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Sexagesimal (base 60) is a numeral system with sixty as its base. It originated with the ancient Sumerians in the 3rd millennium BC, it was passed down to the ancient Babylonians, and it is still used—in a modified form—for measuring time, angles, and geographic coordinates.

The number 60, a superior highly composite number, has twelve factors, namely {1, 2, 3, 4, 5, 6, 10, 12, 15, 20, 30, 60}, of which 2, 3, and 5 are prime numbers. With so many factors, many fractions involving sexagesimal numbers are simplified. For example, one hour can be divided evenly into sections of 30 minutes, 20 minutes, 15 minutes, 12 minutes, 10 minutes, 6 minutes, 5 minutes, 4 minutes, 3 minutes, 2 minutes, and 1 minute. 60 is the smallest number that is divisible by every number from 1 to 6; that is, it is the lowest common multiple of 1, 2, 3, 4, 5, and 6.

In this article, all sexagesimal digits are represented as decimal numbers, except where otherwise noted. [For example, 10 means ten and 60 means sixty.]


It is possible for people to count on their fingers to 12 using one hand only, with the thumb pointing to each finger bone on the four fingers in turn. A traditional counting system still in use in many regions of Asia works in this way, and could help to explain the occurrence of numeral systems based on 12 and 60 besides those based on 10, 20 and 5. In this system, the one (usually right) hand counts repeatedly to 12, displaying the number of iterations on the other (usually left), until five dozens, i. e. the 60, are full.[1][2]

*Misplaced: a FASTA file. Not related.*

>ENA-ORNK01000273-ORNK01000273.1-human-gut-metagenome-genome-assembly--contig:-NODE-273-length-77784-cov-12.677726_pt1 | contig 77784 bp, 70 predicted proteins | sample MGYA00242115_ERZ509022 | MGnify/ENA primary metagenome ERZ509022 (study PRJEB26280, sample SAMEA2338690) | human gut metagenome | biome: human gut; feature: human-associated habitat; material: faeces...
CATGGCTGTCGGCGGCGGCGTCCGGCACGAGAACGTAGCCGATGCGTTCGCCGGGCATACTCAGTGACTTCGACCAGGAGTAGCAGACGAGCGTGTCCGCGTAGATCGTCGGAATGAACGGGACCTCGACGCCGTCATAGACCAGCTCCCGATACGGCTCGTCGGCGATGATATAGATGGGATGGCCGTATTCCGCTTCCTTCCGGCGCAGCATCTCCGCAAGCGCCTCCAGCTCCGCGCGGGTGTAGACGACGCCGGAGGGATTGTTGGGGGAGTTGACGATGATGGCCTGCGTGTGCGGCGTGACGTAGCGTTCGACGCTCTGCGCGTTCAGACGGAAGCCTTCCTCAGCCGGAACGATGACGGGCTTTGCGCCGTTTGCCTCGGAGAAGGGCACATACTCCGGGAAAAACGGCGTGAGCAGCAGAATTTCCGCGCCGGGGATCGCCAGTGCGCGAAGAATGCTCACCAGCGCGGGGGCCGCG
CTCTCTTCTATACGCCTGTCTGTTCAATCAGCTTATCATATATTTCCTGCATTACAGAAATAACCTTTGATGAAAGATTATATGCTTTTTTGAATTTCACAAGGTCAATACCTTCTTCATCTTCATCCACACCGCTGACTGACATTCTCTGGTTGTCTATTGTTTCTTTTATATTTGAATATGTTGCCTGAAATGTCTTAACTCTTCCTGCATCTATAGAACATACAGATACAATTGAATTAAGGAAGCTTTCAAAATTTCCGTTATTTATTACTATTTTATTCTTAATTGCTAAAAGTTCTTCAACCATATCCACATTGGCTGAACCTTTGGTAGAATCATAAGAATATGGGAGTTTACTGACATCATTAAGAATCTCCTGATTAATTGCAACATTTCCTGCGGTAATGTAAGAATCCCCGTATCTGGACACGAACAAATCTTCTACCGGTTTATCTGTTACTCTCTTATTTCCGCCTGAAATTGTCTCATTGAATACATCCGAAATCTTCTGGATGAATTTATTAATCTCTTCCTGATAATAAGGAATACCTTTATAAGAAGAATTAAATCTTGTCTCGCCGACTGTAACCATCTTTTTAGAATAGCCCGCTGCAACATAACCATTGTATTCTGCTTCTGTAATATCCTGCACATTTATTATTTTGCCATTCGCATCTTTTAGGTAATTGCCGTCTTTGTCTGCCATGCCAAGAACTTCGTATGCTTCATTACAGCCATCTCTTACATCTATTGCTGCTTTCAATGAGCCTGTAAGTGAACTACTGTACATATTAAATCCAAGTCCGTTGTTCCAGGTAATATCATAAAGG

According to Otto Neugebauer, the origins of the sixty-count was through a count of three twenties. The precursor to the later six-ten alternation was through symbols for the sixths, (i.e. 1/6, 2/6, 3/6, 4/6, 5/6), coupled with decimal numbers, led to the same three-score count, and also to the division-system that the Sumerians were famous for. In normal use, numbers were a haphazard collection of units, tens, sixties, and hundreds. A number like 192, would be expressed uniformly in the tables as 3A2 (with A as the symbol for the '10') but would in the surrounding text be given as XIxxxii i.e., hundred (big 10), sixty (big 1), three tens (little 10's), two (little 1's).[3]


Babylonian mathematics

The sexagesimal system as used in ancient Mesopotamia was not a pure base-60 system, in the sense that it did not use 60 distinct symbols for its digits. Instead, the cuneiform digits used ten as a sub-base in the fashion of a sign-value notation: a sexagesimal digit was composed of a group of narrow, wedge-shaped marks representing units up to nine (Y, YY, YYY, YYYY, ... YYYYYYYYY) and a group of wide, wedge-shaped marks representing up to five tens (<, <<, <<<, <<<<, <<<<<). The value of the digit was the sum of the values of its component parts: